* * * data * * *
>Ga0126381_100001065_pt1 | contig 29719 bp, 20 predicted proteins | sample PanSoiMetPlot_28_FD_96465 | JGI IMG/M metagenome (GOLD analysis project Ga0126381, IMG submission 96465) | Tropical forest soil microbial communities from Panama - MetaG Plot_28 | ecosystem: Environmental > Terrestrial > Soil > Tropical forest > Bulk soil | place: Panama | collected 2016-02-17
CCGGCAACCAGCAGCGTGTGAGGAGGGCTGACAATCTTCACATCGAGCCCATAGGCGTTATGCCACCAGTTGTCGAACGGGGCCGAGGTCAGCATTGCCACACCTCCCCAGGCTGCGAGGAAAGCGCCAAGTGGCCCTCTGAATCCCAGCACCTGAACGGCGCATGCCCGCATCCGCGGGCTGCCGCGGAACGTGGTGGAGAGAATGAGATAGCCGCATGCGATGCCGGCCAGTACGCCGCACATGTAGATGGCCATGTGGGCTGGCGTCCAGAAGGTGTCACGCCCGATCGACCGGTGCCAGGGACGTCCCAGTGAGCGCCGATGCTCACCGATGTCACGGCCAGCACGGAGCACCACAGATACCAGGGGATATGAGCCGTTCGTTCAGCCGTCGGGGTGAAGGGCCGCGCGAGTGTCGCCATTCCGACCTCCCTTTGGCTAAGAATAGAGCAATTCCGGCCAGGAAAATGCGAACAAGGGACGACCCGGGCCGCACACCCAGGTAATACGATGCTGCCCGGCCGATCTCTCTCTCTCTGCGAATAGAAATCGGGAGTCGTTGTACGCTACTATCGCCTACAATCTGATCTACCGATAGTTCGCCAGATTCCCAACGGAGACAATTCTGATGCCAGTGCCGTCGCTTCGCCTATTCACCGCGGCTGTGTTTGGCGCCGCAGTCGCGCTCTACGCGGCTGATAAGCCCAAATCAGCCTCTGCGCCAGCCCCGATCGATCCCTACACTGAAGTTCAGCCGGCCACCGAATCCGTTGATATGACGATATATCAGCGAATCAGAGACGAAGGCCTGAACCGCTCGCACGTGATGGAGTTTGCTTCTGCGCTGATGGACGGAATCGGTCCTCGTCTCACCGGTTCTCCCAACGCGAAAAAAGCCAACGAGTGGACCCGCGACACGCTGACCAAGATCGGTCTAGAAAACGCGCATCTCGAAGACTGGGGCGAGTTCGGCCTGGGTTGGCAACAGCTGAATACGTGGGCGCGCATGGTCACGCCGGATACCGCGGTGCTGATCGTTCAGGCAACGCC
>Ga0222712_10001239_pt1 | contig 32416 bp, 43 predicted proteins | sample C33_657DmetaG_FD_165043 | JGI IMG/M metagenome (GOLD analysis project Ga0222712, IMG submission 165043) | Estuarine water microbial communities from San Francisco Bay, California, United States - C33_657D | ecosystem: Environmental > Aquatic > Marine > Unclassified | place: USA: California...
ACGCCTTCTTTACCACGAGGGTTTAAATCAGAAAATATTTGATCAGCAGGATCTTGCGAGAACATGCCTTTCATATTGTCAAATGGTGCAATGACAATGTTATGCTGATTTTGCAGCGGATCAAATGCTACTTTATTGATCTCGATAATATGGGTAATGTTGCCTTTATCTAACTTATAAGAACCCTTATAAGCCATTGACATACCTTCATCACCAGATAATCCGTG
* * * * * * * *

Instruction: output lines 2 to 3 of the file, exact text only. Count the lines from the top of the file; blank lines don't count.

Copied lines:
CCGGCAACCAGCAGCGTGTGAGGAGGGCTGACAATCTTCACATCGAGCCCATAGGCGTTATGCCACCAGTTGTCGAACGGGGCCGAGGTCAGCATTGCCACACCTCCCCAGGCTGCGAGGAAAGCGCCAAGTGGCCCTCTGAATCCCAGCACCTGAACGGCGCATGCCCGCATCCGCGGGCTGCCGCGGAACGTGGTGGAGAGAATGAGATAGCCGCATGCGATGCCGGCCAGTACGCCGCACATGTAGATGGCCATGTGGGCTGGCGTCCAGAAGGTGTCACGCCCGATCGACCGGTGCCAGGGACGTCCCAGTGAGCGCCGATGCTCACCGATGTCACGGCCAGCACGGAGCACCACAGATACCAGGGGATATGAGCCGTTCGTTCAGCCGTCGGGGTGAAGGGCCGCGCGAGTGTCGCCATTCCGACCTCCCTTTGGCTAAGAATAGAGCAATTCCGGCCAGGAAAATGCGAACAAGGGACGACCCGGGCCGCACACCCAGGTAATACGATGCTGCCCGGCCGATCTCTCTCTCTCTGCGAATAGAAATCGGGAGTCGTTGTACGCTACTATCGCCTACAATCTGATCTACCGATAGTTCGCCAGATTCCCAACGGAGACAATTCTGATGCCAGTGCCGTCGCTTCGCCTATTCACCGCGGCTGTGTTTGGCGCCGCAGTCGCGCTCTACGCGGCTGATAAGCCCAAATCAGCCTCTGCGCCAGCCCCGATCGATCCCTACACTGAAGTTCAGCCGGCCACCGAATCCGTTGATATGACGATATATCAGCGAATCAGAGACGAAGGCCTGAACCGCTCGCACGTGATGGAGTTTGCTTCTGCGCTGATGGACGGAATCGGTCCTCGTCTCACCGGTTCTCCCAACGCGAAAAAAGCCAACGAGTGGACCCGCGACACGCTGACCAAGATCGGTCTAGAAAACGCGCATCTCGAAGACTGGGGCGAGTTCGGCCTGGGTTGGCAACAGCTGAATACGTGGGCGCGCATGGTCACGCCGGATACCGCGGTGCTGATCGTTCAGGCAACGCC
>Ga0222712_10001239_pt1 | contig 32416 bp, 43 predicted proteins | sample C33_657DmetaG_FD_165043 | JGI IMG/M metagenome (GOLD analysis project Ga0222712, IMG submission 165043) | Estuarine water microbial communities from San Francisco Bay, California, United States - C33_657D | ecosystem: Environmental > Aquatic > Marine > Unclassified | place: USA: California...